Whenever [Ken Shirriff] posts something, it ends up being a fascinating read. Usually it’s a piece of computer history, decapped and laid bare under his microscope where it undergoes reverse engineering and analysis to a degree that should be hard to follow, but he still somehow manages to make it understandable. And the same goes for this incredible Soviet analog flight computer, even though there’s barely any silicon inside.
The artifact in question was officially designated the “Индикатор Навигационный Космический,” which roughly translates to “space navigation indicator.” It mercifully earned the nickname “Globus” at some point, understandable given the prominent mechanized globe the device features. Globus wasn’t actually linked to any kind of inertial navigation inputs, but rather was intended to provide cosmonauts with a visual indication of where their spacecraft was relative to the surface of the Earth. As such it depended on inputs from the cosmonauts, like an initial position and orbital altitude. From there, a complicated and absolutely gorgeous gear train featuring multiple differential gears advanced the globe, showing where the spacecraft currently was.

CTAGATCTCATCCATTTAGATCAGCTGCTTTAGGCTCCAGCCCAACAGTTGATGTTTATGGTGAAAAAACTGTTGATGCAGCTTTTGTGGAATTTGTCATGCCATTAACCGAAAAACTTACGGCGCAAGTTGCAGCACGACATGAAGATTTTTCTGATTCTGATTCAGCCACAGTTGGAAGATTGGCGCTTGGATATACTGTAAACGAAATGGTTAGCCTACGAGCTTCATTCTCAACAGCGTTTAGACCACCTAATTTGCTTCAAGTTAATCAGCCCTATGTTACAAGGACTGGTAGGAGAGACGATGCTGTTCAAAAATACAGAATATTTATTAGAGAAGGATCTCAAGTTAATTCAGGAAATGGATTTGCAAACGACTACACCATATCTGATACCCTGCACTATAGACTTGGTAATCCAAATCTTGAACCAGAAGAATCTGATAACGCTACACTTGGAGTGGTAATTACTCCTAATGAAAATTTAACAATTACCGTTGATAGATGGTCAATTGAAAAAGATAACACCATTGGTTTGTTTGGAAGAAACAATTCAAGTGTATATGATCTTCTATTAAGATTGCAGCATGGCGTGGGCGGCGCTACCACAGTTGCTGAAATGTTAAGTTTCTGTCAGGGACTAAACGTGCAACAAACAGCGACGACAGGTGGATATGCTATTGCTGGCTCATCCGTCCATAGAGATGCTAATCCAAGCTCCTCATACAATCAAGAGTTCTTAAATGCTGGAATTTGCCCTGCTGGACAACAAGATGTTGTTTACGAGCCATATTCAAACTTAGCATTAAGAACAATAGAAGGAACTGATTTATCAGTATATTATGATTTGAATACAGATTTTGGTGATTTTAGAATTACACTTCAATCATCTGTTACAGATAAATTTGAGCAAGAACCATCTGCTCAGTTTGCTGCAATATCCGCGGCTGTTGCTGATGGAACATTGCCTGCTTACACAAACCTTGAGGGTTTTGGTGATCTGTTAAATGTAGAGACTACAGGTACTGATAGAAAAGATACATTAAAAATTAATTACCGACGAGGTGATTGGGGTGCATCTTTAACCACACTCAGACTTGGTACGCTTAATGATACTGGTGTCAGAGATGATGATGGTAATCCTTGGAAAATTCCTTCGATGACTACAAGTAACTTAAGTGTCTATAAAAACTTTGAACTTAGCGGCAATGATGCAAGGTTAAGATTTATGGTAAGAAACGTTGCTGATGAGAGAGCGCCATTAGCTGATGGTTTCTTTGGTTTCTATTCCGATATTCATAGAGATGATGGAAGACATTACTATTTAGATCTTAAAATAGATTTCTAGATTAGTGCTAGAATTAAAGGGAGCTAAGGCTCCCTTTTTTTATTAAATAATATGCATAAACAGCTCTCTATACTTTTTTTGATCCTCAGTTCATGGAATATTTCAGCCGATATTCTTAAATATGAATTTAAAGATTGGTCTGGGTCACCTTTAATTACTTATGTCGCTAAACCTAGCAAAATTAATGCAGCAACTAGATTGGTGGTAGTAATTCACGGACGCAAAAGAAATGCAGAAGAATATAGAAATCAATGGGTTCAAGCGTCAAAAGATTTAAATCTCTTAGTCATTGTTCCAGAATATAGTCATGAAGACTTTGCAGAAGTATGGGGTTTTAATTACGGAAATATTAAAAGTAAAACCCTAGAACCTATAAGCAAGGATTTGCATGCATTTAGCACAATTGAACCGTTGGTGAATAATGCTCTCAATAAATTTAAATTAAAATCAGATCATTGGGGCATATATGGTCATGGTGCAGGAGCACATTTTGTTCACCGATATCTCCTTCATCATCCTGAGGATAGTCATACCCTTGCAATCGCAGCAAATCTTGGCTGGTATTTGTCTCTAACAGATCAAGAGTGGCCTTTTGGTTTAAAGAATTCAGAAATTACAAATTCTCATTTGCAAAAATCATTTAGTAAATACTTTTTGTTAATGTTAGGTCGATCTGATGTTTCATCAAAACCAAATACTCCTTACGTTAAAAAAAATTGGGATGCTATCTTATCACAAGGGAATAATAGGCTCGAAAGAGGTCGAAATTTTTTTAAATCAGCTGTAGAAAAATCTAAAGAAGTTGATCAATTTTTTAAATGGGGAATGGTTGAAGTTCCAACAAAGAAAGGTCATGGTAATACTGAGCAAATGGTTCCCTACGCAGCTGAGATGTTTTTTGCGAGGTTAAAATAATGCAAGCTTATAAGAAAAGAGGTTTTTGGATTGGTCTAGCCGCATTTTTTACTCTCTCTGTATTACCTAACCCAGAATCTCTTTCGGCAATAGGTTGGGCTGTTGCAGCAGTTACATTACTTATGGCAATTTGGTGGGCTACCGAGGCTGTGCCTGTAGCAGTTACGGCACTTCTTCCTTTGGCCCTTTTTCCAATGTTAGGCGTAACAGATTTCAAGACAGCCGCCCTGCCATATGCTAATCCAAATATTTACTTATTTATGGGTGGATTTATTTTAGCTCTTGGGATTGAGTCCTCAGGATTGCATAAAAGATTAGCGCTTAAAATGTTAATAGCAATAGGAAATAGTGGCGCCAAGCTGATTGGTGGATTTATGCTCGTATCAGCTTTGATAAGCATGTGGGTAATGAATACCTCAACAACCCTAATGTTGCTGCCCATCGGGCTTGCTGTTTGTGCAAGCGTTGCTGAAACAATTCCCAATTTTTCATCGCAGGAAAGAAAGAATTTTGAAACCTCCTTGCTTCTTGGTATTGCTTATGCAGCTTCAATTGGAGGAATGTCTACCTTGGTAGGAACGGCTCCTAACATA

Those of you hoping for a complete teardown will be disappointed; the device, which bears evidence of coming from the time of the Apollo-Soyuz collaboration in 1975, is far too precious to be taken to bits, and certainly looks like it would put up a fight trying to get it back together. But [Ken] still manages to go into great depth, and reveals many of its secrets. Cool features include the geopolitically fixed orbital inclination; the ability to predict a landing point from a deorbit burn, also tinged with Cold War considerations; and the instrument’s limitations, like only supporting circular orbits, which prompted cosmonauts to call for its removal. But versions of Globus nonetheless appeared in pretty much everything the Soviets flew from 1961 to 2002. Talk about staying power!
Sure, the “glass cockpit” of modern space vehicles is more serviceable, but just for aesthetics alone, we think every crewed spacecraft should sport something like Globus. [Ken] did a great job reverse-engineering this, and we really appreciate the tour. And from the sound of it, [Curious Marc] had a hand in the effort, so maybe we’ll get a video too. Fingers crossed.
Thanks to [saintaardvark] for the tip.